371 Marlborough was built in 1879-1880 by Vinal & Dodge, masons, for building contractor George Wheatland, Jr., for speculative sale. It was one of three contiguous houses (369-371-373 Marlborough) built at the same time and one of twelve contiguous houses (369-371-373-375-377-379-381-383-385-387-389-391 Marlborough) built for George Wheatland, Jr., in 1879-1881. He is shown as the owner of 369-371-373 Marlborough on the original building permit application for the three houses, dated December 4, 1879 (one application for three houses).
The houses were built in three groups: three at 369-371-373 Marlborough in 1879-1880, three at 375-377-379 Marlborough in 1880, and six at 381-383-385-387-389-391 Marlborough in 1880-1881. The six at 369-379 Marlborough are of the same design, and the six at 381-391 Marlborough also are of the same design as each other and quite similar to the six at 369-379 Marlborough.
The two applications for the six houses at 369-379 Marlborough do not identify the architect. However, the application for the six houses at 381-391 Marlborough indicates that the architect was Obed F. Smith and, given the similar style, it appears likely that he also was the architect for the earlier houses. In addition, the application for 369-373 Marlborough indicates that the plans are the same as for 358–360 Marlborough, two of a group of eight houses at 348-362 Marlborough built for George Wheatland, Jr., at about the same time. The applications for those houses also do not name the architect, but are attributed to Obed F. Smith based on the final building inspection reports for 354-356 Marlborough.
George Wheatland, Jr., purchased the land for the twelve houses at 369-391 Marlborough through two transactions. He purchased the eastern 200 feet on May 10, 1872, from Daniel Davies, part of a larger parcel Daniel Davies had purchased from the Boston Water Power Company on June 12, 1868. George Wheatland, Jr., subsequently transferred two-thirds interest to William Dudley Pickman and William Pickering Fay under a trust agreement and the remaining one-third to his father, George Wheatland, Sr., of Salem. The land remained vacant for the next seven years.
On October 9, 1879, George Wheatland, Jr., purchased the land to the west, with a 80.58 foot frontage, from Grenville T. W. Braman, and subsequently transferred the lot to his father. The 80.58 foot parcel originally had been intersected by Parker Street, a 60 foot wide street located on top of the Cross Dam, which ran southwest from Beacon at approximately a 45 degree angle, intersecting the north side of Marlborough at a point about 355 feet west of Hereford. Grenville Braman had purchased the eastern portion of the lot from Daniel Davies on October 1, 1872, a triangular lot bounded on the west by Parker Street. In the late 1870s, Parker Street was abandoned and, through a series of transactions, Grenville Braman purchased the land under the roadway, another triangular parcel which he combined with the first to create the rectangular lot he then sold to George Wheatland, Jr.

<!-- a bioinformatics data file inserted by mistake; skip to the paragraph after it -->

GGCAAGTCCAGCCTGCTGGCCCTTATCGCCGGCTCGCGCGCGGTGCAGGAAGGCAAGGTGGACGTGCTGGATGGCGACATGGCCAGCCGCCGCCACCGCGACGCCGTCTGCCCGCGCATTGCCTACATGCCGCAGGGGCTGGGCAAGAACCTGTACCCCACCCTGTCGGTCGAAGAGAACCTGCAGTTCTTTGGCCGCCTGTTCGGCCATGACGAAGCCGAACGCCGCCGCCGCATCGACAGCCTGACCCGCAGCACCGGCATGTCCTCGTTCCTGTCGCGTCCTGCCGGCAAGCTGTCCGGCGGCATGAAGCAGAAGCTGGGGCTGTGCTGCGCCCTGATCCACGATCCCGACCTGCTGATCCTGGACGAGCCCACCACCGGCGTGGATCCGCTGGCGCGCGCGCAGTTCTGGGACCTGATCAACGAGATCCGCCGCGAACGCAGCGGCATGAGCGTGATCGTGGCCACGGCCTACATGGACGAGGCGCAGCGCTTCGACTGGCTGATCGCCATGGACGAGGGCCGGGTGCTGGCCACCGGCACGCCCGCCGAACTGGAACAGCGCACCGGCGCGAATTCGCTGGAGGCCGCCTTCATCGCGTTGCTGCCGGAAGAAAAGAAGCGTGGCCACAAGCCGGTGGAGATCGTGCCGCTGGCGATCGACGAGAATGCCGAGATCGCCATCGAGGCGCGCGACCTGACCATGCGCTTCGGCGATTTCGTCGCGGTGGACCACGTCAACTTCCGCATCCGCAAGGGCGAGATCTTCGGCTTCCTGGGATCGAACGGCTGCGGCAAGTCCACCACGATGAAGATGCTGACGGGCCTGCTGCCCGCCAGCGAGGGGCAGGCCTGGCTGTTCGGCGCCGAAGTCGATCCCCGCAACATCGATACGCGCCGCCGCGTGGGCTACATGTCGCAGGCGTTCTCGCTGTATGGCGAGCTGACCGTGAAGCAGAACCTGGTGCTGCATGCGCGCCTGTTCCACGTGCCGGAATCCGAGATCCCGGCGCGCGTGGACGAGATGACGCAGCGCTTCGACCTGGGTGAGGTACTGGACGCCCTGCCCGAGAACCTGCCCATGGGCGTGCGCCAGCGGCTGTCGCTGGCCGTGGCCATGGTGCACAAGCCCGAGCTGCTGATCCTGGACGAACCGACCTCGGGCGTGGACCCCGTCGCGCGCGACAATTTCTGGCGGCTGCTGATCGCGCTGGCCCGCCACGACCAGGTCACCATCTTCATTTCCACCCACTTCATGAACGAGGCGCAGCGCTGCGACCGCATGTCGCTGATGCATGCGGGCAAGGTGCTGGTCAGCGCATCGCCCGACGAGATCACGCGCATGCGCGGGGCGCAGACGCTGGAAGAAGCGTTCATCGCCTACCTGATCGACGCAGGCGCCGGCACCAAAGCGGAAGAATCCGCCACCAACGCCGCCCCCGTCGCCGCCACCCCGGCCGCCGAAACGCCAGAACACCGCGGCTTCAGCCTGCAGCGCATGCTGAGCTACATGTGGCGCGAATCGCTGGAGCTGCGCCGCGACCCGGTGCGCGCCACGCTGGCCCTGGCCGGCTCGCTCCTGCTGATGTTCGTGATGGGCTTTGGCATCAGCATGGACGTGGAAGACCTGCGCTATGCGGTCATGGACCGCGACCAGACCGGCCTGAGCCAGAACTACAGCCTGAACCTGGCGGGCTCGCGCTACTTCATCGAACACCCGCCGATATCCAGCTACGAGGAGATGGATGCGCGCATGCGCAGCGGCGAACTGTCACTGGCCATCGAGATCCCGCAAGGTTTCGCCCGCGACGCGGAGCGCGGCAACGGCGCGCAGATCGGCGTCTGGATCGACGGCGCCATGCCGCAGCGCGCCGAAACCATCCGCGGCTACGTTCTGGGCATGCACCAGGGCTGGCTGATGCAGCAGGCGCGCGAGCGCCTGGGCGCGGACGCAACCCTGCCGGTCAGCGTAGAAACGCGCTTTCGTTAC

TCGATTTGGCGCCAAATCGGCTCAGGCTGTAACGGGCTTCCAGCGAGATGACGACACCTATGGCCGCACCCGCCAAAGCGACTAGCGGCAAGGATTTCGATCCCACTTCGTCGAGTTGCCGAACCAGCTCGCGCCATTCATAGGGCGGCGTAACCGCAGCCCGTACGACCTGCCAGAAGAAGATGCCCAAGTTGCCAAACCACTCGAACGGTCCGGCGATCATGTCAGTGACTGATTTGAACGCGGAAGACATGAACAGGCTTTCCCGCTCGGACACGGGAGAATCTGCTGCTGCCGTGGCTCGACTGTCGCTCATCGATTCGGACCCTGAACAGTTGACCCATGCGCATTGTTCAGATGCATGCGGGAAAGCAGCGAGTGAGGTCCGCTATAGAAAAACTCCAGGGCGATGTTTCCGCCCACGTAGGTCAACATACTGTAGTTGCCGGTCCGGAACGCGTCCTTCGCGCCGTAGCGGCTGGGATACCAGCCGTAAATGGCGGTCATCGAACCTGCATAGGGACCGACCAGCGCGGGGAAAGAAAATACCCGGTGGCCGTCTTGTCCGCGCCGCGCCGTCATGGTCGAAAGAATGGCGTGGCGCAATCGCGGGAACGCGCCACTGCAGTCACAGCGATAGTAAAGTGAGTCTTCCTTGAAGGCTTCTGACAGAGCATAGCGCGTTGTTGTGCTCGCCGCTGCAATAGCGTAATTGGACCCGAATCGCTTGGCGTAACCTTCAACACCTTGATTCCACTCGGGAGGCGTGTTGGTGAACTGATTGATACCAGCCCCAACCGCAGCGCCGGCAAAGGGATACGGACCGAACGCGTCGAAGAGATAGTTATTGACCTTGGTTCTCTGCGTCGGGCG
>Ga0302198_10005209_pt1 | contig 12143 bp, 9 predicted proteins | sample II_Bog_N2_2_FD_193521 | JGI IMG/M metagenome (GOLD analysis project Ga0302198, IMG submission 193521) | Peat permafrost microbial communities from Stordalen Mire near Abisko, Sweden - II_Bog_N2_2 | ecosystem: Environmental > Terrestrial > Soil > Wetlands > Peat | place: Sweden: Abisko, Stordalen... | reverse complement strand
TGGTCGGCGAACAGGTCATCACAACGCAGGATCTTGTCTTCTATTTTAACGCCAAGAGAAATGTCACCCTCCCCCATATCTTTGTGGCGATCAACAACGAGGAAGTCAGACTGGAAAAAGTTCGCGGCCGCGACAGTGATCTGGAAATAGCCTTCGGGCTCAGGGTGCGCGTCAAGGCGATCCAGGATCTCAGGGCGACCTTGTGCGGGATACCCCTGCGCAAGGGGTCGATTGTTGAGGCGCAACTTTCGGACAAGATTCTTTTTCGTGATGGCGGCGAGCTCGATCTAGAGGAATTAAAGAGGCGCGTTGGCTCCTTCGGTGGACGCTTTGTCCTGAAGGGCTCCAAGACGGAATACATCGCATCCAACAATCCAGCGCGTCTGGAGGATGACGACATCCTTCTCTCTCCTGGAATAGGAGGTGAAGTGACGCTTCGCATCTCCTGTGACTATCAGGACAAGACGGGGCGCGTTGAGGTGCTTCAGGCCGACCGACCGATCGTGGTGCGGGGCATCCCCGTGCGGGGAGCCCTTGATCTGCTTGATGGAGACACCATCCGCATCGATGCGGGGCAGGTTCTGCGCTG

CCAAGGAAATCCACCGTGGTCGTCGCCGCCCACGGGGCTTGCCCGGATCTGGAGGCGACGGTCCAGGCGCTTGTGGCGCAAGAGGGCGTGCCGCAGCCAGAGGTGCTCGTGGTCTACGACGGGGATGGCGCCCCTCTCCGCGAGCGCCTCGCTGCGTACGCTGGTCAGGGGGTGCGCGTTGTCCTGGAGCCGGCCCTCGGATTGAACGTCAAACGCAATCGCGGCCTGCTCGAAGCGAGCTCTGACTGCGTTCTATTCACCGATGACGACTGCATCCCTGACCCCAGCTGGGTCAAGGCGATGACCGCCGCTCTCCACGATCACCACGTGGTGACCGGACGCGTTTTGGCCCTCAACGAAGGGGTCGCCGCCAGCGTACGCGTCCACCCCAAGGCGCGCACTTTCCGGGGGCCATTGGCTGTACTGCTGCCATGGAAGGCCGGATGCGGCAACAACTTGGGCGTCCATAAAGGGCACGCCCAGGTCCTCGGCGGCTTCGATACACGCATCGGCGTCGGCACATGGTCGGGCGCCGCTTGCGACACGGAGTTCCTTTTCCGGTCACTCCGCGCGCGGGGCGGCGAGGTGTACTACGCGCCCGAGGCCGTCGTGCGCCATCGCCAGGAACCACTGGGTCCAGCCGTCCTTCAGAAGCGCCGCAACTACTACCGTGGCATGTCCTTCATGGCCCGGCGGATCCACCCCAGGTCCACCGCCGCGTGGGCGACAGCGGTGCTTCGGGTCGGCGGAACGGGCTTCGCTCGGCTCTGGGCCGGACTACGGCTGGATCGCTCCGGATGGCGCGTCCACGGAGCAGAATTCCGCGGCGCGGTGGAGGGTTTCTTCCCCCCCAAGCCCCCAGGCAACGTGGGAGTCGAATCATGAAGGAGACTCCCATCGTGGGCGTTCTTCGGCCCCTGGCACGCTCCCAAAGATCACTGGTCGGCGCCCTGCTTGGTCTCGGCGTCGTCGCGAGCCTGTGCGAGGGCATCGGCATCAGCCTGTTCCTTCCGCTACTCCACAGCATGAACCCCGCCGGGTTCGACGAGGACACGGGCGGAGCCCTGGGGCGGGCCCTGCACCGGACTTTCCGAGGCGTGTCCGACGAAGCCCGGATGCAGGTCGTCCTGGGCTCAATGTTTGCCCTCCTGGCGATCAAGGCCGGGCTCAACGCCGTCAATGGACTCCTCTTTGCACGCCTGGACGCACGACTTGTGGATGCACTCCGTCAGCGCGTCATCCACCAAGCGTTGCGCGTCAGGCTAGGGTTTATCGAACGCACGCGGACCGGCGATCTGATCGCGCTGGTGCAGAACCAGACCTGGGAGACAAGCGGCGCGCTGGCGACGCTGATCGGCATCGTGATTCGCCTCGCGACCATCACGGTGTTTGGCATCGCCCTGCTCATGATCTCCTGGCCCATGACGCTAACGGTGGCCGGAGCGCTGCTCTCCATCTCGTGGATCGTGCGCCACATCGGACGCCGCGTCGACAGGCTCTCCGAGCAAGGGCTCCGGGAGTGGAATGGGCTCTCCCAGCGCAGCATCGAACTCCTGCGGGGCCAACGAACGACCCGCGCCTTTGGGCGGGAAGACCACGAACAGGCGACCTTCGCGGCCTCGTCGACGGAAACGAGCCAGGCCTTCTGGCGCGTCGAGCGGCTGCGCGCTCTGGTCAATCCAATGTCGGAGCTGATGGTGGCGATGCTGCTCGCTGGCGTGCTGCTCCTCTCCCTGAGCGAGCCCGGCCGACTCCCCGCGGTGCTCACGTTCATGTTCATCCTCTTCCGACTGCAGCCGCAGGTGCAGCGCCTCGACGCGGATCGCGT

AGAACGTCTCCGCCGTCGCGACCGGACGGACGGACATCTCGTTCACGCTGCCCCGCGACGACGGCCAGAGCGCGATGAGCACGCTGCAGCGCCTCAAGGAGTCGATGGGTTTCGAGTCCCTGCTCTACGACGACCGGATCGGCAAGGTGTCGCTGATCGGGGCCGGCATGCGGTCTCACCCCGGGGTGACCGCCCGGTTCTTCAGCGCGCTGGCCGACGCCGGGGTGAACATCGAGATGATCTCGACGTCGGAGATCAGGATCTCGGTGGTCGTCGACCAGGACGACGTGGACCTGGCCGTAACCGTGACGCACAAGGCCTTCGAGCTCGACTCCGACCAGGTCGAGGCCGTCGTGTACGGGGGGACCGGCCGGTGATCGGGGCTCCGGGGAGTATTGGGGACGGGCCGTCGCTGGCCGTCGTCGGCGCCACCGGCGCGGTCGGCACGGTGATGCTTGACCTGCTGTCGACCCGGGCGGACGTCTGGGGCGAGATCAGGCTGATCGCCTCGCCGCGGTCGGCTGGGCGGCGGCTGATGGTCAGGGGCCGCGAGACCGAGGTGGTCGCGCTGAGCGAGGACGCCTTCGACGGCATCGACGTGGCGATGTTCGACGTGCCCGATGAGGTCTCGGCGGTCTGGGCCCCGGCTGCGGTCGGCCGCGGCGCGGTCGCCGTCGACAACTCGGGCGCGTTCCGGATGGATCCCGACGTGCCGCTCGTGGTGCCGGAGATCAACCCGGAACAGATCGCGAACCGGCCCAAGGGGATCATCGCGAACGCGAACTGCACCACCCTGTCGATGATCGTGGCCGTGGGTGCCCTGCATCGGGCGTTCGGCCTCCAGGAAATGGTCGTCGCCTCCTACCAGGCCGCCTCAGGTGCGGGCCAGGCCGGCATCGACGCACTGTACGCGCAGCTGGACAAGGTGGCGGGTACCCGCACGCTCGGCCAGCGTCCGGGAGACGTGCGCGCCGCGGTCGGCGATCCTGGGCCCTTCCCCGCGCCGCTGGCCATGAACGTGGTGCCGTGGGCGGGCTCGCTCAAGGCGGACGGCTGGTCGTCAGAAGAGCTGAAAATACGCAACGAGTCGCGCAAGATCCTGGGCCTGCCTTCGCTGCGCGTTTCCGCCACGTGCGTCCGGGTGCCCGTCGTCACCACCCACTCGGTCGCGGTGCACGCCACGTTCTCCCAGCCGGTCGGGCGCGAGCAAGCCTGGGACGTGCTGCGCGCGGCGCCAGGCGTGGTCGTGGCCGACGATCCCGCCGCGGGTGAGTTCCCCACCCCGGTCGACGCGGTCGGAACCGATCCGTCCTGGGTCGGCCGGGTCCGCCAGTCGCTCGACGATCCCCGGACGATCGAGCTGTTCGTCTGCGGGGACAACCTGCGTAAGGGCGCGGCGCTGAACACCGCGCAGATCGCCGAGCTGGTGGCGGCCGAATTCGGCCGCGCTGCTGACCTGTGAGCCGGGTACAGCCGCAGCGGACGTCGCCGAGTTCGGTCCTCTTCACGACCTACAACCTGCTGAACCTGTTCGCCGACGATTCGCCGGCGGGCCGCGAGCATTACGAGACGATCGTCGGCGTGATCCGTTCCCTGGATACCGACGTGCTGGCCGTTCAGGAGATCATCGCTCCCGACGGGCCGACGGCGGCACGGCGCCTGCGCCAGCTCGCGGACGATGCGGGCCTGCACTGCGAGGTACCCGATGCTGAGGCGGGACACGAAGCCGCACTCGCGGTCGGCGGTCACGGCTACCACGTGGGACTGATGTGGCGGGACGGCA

Click here for an index to the deeds for 371 Marlborough, and click here for further information on the land on the north side of Marlborough between Hereford and Massachusetts Avenue.
George Wheatland, Jr., subsequently built the twelve houses at 369-391 Marlborough on 276 feet of the combined 280.58 foot parcel (the surplus 4 feet to the east and the 0.58 feet to the west were sold by his father to others). As the houses were completed, William D. Pickman and the estate of William P. Fay (who had died in March of 1879) transferred their two-thirds interest to George Wheatland, Sr. He subsequently sold the houses to individual purchasers.
On October 18, 1880, 371 Marlborough was purchased from George Wheatland, Sr., by Elliott Russell, an accountant. He and his wife, Sarah L. (Tinkham) Russell, made it their home. Sarah Russell’s mother, Sarah (Lincoln) Tinkham, the widow of Spencer Tinkham, lived with them. They all previously had lived at 377 Beacon.
Sarah Tinkham died in July of 1886.
The Russells continued to live at 371 Marlborough during the 1888-1889 winter season, but moved thereafter to an apartment at 407 Marlborough, where he died in January of 1894. In his will, he left 371 Marlborough to his wife during her lifetime and then to their only child, Catherine. Sarah Russell died in April of 1917; Catherine Russell continued to own 371 Marlborough and lease it to others until 1925.
By the 1889-1890 winter season, 371 Marlborough was the home of architect Charles Allerton Coolidge and his wife, Julia (Shepley) Coolidge. They had married in October of 1889, and 371 Marlborough probably was their first home together. Prior to their marriage, he had lived at 114 Commonwealth with his parents, David Hill Coolidge and Isabella (Shurtleff) Coolidge.
By the 1892-1893 winter season, 371 Marlborough was the home Mary Louisa (McCulloh) Mayer Upham, the widow of Henry Christian Mayer and Henry Upham. She previously had lived at 354 Marlborough, the home of her daughter, Mary Abby (Mayer) Greene, widow of Dr. John Singleton Copley Greene.